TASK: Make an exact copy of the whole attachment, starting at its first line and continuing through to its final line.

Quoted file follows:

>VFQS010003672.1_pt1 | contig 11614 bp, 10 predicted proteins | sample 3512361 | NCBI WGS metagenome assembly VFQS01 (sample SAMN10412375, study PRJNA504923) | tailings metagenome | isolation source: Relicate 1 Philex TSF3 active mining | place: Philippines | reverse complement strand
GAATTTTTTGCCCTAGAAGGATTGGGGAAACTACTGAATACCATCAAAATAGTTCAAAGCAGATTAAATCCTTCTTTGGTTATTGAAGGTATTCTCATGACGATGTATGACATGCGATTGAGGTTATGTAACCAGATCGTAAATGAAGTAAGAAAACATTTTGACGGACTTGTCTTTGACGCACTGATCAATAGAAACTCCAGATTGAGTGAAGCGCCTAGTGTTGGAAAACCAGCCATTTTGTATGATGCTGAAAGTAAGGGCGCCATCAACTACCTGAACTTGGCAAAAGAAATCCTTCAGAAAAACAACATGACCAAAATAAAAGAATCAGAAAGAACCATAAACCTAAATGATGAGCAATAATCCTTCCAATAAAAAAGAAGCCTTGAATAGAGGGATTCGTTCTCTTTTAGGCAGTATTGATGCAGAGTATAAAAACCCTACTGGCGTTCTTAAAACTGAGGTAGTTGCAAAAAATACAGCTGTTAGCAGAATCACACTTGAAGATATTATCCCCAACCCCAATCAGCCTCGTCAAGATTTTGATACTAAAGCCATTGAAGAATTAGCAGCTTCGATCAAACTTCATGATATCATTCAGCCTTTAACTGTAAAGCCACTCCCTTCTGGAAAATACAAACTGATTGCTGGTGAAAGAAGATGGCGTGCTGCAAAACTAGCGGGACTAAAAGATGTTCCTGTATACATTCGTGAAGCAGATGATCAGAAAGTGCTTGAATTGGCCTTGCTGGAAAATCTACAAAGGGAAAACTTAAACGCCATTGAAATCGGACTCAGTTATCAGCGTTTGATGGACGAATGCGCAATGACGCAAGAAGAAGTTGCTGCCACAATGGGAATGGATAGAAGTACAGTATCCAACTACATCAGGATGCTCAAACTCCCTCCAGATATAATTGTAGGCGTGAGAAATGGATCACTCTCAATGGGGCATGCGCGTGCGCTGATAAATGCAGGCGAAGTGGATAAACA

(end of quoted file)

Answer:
>VFQS010003672.1_pt1 | contig 11614 bp, 10 predicted proteins | sample 3512361 | NCBI WGS metagenome assembly VFQS01 (sample SAMN10412375, study PRJNA504923) | tailings metagenome | isolation source: Relicate 1 Philex TSF3 active mining | place: Philippines | reverse complement strand
GAATTTTTTGCCCTAGAAGGATTGGGGAAACTACTGAATACCATCAAAATAGTTCAAAGCAGATTAAATCCTTCTTTGGTTATTGAAGGTATTCTCATGACGATGTATGACATGCGATTGAGGTTATGTAACCAGATCGTAAATGAAGTAAGAAAACATTTTGACGGACTTGTCTTTGACGCACTGATCAATAGAAACTCCAGATTGAGTGAAGCGCCTAGTGTTGGAAAACCAGCCATTTTGTATGATGCTGAAAGTAAGGGCGCCATCAACTACCTGAACTTGGCAAAAGAAATCCTTCAGAAAAACAACATGACCAAAATAAAAGAATCAGAAAGAACCATAAACCTAAATGATGAGCAATAATCCTTCCAATAAAAAAGAAGCCTTGAATAGAGGGATTCGTTCTCTTTTAGGCAGTATTGATGCAGAGTATAAAAACCCTACTGGCGTTCTTAAAACTGAGGTAGTTGCAAAAAATACAGCTGTTAGCAGAATCACACTTGAAGATATTATCCCCAACCCCAATCAGCCTCGTCAAGATTTTGATACTAAAGCCATTGAAGAATTAGCAGCTTCGATCAAACTTCATGATATCATTCAGCCTTTAACTGTAAAGCCACTCCCTTCTGGAAAATACAAACTGATTGCTGGTGAAAGAAGATGGCGTGCTGCAAAACTAGCGGGACTAAAAGATGTTCCTGTATACATTCGTGAAGCAGATGATCAGAAAGTGCTTGAATTGGCCTTGCTGGAAAATCTACAAAGGGAAAACTTAAACGCCATTGAAATCGGACTCAGTTATCAGCGTTTGATGGACGAATGCGCAATGACGCAAGAAGAAGTTGCTGCCACAATGGGAATGGATAGAAGTACAGTATCCAACTACATCAGGATGCTCAAACTCCCTCCAGATATAATTGTAGGCGTGAGAAATGGATCACTCTCAATGGGGCATGCGCGTGCGCTGATAAATGCAGGCGAAGTGGATAAACA